Today most Americans, black and white, identify slavery with cotton, the deep South, and the African-American church. But at the beginning of the nineteenth century, after almost two hundred years of African-American life in mainland North America, few slaves grew cotton, lived in the deep South, or embraced Christianity. Many Thousands Gone traces the evolution of black society from the first arrivals in the early seventeenth century through the Revolution. In telling their story, Ira Berlin, a leading historian of southern and African-American life, reintegrates slaves into the history of the American working class and into the tapestry of our nation. Laboring as field hands on tobacco and rice plantations, as skilled artisans in port cities, or soldiers along the frontier, generation after generation of African Americans struggled to create a world of their own in circumstances not of their own making. In a panoramic view that stretches from the North to the Chesapeake Bay and Carolina lowcountry to the Mississippi Valley, Many Thousands Gone reveals the diverse forms that slavery and freedom assumed before cotton was king. We witness the transformation that occurred as the first generations of creole slaves--who worked alongside their owners, free blacks, and indentured whites--gave way to the plantation generations, whose back-breaking labor was the sole engine of their society and whose physical and linguistic isolation sustained African traditions on American soil
Way of death merchant capitalism and the Angolan slave trade, 1730-1830 by Joseph Calder Miller ( )
3 editions published in 1988 in English and held by 709 WorldCat member libraries worldwide
The papal monarchy : the Western church from 1050 to 1250 by Colin Morris ( )
1 edition published in 1989 in English and held by 583 WorldCat member libraries worldwide
Traces the influence and legacy of the Roman Catholic Church across two centuries (1050-1250 AD). The text describes folklore and church architecture as well as the Crusades, the Inquisition, papal government, the College of Cardinals, the confessional, chivalry, hospitals and marriage
Early medieval Jewish policy in Western Europe by Bernard S Bachrach ( )
4 editions published in 1977 in English and held by 254 WorldCat member libraries worldwide
Women, production, and patriarchy in late medieval cities by Martha C Howell ( )
4 editions published in 1986 in English and held by 245 WorldCat member libraries worldwide
In this bold reinterpretation of Women's changing labor status during the late medieval and early modern period, Martha C. Howell argues that women's work was the product of the intersection of two systems, one cultural and one economic. Howell shows forcefully that patriarchal family structure, not capitalist development per se, was a decisive factor in determining women's work. Women could enjoy high labor status if they worked within a family production unit or if their labor did not interfere with their domestic responsibilities or threaten male control of a craft or trade
The work ethic in industrial America, 1850-1920 by Daniel T Rodgers ( )
2 editions published in 1979 in English and held by 245 WorldCat member libraries worldwide
"Rodgers's book is a study of how technology affects ideas. That is the issue to which Rodgers always returns: how did men and women react to the economy of unprecedented plenty that the 19th-century revolution in power and machines had produced? ... Th
Sainted women of the Dark Ages by Jo Ann McNamara ( )
4 editions published in 1992 in English and held by 245 WorldCat member libraries worldwide
Sainted Women of the Dark Ages makes available the lives of eighteen Frankish women of the sixth and seventh centuries, all of whom became saints. Written in Latin by contemporaries or near contemporaries, and most translated here for the first time, these biographies cover the period from the fall of the Roman Empire and the conversion of the invading Franks to the rise of Charlemagne's family. Three of these holy women were queens who turned to religion only after a period of intense worldly activity. Others were members of the Carolingian family, deeply implicated in the political ambit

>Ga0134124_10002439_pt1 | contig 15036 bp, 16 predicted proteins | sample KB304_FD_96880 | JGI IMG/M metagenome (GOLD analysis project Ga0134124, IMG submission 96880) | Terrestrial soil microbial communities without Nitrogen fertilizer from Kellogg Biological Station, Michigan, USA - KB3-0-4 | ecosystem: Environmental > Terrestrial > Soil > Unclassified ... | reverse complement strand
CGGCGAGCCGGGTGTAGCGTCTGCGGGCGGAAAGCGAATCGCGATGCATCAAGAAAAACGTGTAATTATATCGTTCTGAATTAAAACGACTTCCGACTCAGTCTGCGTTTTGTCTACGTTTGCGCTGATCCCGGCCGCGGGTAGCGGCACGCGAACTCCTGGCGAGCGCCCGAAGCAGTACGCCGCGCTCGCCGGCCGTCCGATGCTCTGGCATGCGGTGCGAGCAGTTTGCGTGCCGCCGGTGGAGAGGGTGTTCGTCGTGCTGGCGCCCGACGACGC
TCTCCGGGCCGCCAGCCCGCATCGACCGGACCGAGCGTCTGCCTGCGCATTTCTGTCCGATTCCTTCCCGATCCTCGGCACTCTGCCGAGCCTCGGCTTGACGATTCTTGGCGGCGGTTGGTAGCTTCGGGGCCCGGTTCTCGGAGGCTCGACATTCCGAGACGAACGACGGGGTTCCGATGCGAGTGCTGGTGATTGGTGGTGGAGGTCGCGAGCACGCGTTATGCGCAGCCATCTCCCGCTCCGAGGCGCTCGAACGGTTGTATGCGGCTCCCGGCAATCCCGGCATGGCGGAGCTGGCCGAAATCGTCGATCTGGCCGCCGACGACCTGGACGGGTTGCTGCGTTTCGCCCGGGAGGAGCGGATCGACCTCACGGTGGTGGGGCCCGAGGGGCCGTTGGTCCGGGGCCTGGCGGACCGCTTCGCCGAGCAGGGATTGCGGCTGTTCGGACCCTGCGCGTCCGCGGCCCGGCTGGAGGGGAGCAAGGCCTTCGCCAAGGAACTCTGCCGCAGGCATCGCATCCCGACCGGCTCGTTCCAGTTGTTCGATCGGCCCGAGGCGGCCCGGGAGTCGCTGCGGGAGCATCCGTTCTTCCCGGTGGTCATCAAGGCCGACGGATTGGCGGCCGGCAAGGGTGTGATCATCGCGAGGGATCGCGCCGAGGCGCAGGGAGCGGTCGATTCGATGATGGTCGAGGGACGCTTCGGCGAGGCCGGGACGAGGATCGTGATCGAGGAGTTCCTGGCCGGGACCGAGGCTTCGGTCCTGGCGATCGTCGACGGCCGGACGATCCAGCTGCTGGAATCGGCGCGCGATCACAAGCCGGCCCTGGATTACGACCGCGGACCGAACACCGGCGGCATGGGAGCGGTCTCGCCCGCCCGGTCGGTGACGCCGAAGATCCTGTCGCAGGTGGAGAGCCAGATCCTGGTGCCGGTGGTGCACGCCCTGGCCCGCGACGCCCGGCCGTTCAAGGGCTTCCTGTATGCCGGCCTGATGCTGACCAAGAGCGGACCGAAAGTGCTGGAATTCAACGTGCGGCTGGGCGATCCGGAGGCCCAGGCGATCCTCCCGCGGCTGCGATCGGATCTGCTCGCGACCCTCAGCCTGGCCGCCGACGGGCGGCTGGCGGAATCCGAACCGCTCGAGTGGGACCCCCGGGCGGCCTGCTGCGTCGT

Medieval Islam: a study in cultural orientation by Gustave E. von Grunebaum ( )
3 editions published in 1953 in English and held by 239 WorldCat member libraries worldwide
This book has grown out of a series of public lectures delivered in the spring of 1945 in the Division of the Humanities of the University of Chicago. It proposes to outline the cultural orientation of the Muslim Middle Ages, with eastern Islam as the center of attention. It attempts to characterize the medieval Muslim's view of himself and his peculiarly defined universe, the fundamental intellectual and emotional attitudes that governed his works, and the mood in which he lived his life. It strives to explain the structure of his universe in terms of inherited, borrowed, and original elements, the institutional framework within which it functioned, and its place in relation to the contemporary Christian world
Saints and Their Miracles in Late Antique Gaul by Raymond Van Dam ( )
2 editions published in 1993 in English and held by 237 WorldCat member libraries worldwide
Saints' cults, with their focus on miraculous healings and pilgrimages, were not only a distinctive feature of Christian religion in fifth-and sixth-century Gaul but also a vital force in political and social life. Here Raymond Van Dam uses accounts of miracles performed by SS. Martin, Julian, and Hilary to provide a vivid and comprehensive depiction of some of the most influential saints' cults. Viewed within the context of ongoing tensions between paganism and Christianity and between Frankish kings and bishops, these cults tell much about the struggle for authority, the forming of communit
Mohammed and Charlemagne by Henri Pirenne ( )
2 editions published in 2001 in English and held by 214 WorldCat member libraries worldwide
Remarkable classic that developed the revolutionary theory of how the advance and influence of Islam caused the Europe of the Roman Empire to evolve into the Europe of the Middle Ages. An important...seminal book, worthy to close one of the most distinguished careers in European scholarship. ? Saturday Review of Literature
 
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Alternative Names

controlled identity ACLS Humanities E-Book (Organization)

ACLS History E-Book Project
American Council of Learned Societies. History E-Book Project
HEB Project
University of Michigan. Library. Scholarly Publishing Office. History E-Book Project
Languages
English (56)